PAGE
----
CAPE CANAVERAL, Florida – The world’s first 3D printed rocket launched from Launch Complex 16 in Cape Canaveral, Florida at 11:25 p.m. Eastern Time on Wednesday, March 22, 2023, but failed to reach orbit after the second stage experienced an anomaly.
The launch window opened at 10:38 p.m. but a boat in the downrange area and upper-level winds delayed the launch until 11:25 p.m.
The first stage reached stage separation as planned, but an anomaly with the second stage prevented the test payload from reaching orbit.
Relativity Space’s first launch of Terran 1, called “GLHF” (Good Luck, Have Fun), did not include a customer payload.
“Today’s launch proved Relativity’s 3D-printed rocket technologies that will enable our next vehicle, Terran R,” Relativity Space tweeted.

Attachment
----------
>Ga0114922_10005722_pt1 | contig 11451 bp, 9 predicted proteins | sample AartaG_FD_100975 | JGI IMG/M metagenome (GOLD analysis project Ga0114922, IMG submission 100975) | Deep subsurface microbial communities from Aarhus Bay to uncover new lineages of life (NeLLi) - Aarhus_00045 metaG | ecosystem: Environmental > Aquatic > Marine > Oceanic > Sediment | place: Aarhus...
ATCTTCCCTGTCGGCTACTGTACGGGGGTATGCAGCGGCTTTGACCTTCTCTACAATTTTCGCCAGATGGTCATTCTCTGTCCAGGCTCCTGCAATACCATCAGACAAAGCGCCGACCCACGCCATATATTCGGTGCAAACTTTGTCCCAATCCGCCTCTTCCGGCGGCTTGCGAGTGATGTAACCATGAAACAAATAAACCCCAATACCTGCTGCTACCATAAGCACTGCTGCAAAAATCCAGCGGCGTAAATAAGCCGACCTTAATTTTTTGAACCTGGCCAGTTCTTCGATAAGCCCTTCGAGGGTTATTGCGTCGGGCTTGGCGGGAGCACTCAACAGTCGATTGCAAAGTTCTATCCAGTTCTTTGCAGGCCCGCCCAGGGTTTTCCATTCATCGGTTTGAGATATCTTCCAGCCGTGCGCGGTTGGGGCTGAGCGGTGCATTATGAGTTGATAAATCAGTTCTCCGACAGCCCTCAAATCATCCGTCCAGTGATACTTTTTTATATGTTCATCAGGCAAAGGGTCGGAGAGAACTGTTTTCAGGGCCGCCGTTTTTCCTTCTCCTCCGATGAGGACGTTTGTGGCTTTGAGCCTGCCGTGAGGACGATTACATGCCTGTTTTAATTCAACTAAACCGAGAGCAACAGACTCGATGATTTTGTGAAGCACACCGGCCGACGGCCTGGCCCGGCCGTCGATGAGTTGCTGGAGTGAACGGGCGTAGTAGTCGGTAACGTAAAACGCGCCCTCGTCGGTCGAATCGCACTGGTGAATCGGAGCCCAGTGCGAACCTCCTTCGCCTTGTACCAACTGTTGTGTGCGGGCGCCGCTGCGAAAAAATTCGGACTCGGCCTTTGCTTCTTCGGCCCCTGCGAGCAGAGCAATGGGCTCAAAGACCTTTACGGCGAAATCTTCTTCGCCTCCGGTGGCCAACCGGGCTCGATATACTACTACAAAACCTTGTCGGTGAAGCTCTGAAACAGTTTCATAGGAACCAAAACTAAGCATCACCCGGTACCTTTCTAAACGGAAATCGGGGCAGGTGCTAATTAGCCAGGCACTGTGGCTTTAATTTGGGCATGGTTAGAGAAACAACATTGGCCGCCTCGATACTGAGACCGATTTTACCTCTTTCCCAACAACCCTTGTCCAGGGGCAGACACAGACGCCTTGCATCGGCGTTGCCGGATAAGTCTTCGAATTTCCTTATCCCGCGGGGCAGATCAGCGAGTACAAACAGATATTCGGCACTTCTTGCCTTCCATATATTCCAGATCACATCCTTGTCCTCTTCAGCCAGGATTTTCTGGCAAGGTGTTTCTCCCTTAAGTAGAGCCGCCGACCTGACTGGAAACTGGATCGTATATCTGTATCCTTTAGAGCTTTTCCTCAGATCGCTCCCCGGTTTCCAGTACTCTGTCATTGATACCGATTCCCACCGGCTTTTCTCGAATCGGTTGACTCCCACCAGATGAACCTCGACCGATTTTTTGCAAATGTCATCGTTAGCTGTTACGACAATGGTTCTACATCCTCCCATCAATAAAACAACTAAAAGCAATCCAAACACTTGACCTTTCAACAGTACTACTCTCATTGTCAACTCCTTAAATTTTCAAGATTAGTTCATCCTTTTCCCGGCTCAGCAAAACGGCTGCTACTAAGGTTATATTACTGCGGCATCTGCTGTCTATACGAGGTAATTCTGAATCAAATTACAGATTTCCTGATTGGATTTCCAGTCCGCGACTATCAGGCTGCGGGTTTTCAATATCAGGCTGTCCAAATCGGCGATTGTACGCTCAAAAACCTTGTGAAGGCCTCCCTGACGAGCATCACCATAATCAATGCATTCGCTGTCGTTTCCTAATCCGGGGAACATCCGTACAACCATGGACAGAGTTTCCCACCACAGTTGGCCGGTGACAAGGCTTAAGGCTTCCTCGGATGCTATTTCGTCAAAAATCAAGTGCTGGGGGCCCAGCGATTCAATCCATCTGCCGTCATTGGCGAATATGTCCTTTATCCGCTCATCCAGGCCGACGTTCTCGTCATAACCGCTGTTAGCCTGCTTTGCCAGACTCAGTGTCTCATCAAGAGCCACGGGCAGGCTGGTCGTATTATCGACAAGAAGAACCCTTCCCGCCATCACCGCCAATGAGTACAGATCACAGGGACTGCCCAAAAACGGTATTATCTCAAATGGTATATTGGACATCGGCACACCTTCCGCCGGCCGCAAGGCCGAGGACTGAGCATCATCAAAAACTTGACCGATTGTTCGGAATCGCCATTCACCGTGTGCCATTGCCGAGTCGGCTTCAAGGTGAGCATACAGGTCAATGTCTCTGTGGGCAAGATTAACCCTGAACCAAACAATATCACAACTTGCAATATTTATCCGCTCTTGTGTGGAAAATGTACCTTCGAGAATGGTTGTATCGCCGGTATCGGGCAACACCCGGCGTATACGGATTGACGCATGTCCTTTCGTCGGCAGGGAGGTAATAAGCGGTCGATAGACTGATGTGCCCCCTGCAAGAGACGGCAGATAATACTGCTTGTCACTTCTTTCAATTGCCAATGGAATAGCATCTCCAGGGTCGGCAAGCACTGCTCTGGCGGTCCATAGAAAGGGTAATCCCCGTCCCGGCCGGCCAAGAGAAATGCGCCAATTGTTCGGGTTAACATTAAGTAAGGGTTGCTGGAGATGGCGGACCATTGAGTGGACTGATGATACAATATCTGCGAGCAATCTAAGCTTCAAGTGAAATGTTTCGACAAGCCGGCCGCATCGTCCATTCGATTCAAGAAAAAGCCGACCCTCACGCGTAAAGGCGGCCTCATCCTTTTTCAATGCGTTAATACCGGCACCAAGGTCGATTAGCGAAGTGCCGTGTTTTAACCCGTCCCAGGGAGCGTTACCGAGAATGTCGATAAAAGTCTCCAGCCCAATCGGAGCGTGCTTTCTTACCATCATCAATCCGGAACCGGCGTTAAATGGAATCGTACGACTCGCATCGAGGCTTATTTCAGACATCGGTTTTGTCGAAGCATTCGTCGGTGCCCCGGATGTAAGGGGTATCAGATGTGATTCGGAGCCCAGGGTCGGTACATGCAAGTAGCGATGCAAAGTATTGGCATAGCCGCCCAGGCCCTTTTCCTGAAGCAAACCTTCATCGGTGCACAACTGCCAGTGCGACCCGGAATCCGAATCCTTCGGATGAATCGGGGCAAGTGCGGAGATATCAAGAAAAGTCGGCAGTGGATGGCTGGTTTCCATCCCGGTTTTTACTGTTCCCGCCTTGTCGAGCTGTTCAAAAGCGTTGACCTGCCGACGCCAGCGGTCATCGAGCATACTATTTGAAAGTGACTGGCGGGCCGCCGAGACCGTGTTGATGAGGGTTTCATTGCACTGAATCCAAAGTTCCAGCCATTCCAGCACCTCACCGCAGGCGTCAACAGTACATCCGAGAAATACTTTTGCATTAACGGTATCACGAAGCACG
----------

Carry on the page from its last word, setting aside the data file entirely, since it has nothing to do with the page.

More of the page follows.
“We successfully made it through Max-Q, the highest stress state on our printed structures. This is the biggest proof point for our novel additive manufacturing approach. Today is a huge win, with many historic firsts. We also progressed through Main Engine Cutoff and Stage Separation. We will assess flight data and provide public updates over the coming days.”
As a two-stage, 110ft. tall, 7.5 ft. wide, expendable rocket, Terran 1 is the largest 3D printed object to exist and to attempt orbital flight.
Relativity’s first Terran 1 vehicle is 85% 3D printed by mass but the company’s goal is to ultimately reach 95% 3D printed.
Terran 1 has nine Aeon engines in its first stage, and one Aeon Vac in its second stage.
Like its structure, all Relativity engines are 3D printed and use liquid oxygen (LOX) and liquid natural gas (LNG), which Relative Space claims is not only the best for rocket propulsion, but also for reusability, and the easiest to eventually transition to methane on Mars.